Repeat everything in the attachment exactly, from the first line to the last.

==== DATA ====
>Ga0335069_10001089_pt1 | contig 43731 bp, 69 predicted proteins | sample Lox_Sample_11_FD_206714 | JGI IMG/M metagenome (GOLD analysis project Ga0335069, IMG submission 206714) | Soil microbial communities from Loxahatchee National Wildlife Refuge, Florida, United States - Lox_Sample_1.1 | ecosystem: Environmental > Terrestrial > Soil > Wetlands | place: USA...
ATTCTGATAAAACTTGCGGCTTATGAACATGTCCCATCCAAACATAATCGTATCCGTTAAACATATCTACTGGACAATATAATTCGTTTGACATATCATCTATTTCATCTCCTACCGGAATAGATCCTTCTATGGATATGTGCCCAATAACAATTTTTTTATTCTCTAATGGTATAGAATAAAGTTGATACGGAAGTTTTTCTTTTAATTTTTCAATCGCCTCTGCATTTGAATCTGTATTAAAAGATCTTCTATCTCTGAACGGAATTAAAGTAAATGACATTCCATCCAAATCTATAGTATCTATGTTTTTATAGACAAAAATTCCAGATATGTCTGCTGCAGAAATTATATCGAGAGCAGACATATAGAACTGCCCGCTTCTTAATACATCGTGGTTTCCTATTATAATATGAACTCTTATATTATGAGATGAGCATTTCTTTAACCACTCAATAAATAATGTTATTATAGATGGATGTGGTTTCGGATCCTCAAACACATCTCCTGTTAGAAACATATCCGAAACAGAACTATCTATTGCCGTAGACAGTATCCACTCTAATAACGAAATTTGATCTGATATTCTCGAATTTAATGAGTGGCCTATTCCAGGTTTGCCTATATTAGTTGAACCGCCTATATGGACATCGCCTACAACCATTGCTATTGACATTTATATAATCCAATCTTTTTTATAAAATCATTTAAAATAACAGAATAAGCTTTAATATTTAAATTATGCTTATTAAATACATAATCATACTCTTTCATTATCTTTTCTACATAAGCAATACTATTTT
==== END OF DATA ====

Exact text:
>Ga0335069_10001089_pt1 | contig 43731 bp, 69 predicted proteins | sample Lox_Sample_11_FD_206714 | JGI IMG/M metagenome (GOLD analysis project Ga0335069, IMG submission 206714) | Soil microbial communities from Loxahatchee National Wildlife Refuge, Florida, United States - Lox_Sample_1.1 | ecosystem: Environmental > Terrestrial > Soil > Wetlands | place: USA...
ATTCTGATAAAACTTGCGGCTTATGAACATGTCCCATCCAAACATAATCGTATCCGTTAAACATATCTACTGGACAATATAATTCGTTTGACATATCATCTATTTCATCTCCTACCGGAATAGATCCTTCTATGGATATGTGCCCAATAACAATTTTTTTATTCTCTAATGGTATAGAATAAAGTTGATACGGAAGTTTTTCTTTTAATTTTTCAATCGCCTCTGCATTTGAATCTGTATTAAAAGATCTTCTATCTCTGAACGGAATTAAAGTAAATGACATTCCATCCAAATCTATAGTATCTATGTTTTTATAGACAAAAATTCCAGATATGTCTGCTGCAGAAATTATATCGAGAGCAGACATATAGAACTGCCCGCTTCTTAATACATCGTGGTTTCCTATTATAATATGAACTCTTATATTATGAGATGAGCATTTCTTTAACCACTCAATAAATAATGTTATTATAGATGGATGTGGTTTCGGATCCTCAAACACATCTCCTGTTAGAAACATATCCGAAACAGAACTATCTATTGCCGTAGACAGTATCCACTCTAATAACGAAATTTGATCTGATATTCTCGAATTTAATGAGTGGCCTATTCCAGGTTTGCCTATATTAGTTGAACCGCCTATATGGACATCGCCTACAACCATTGCTATTGACATTTATATAATCCAATCTTTTTTATAAAATCATTTAAAATAACAGAATAAGCTTTAATATTTAAATTATGCTTATTAAATACATAATCATACTCTTTCATTATCTTTTCTACATAAGCAATACTATTTT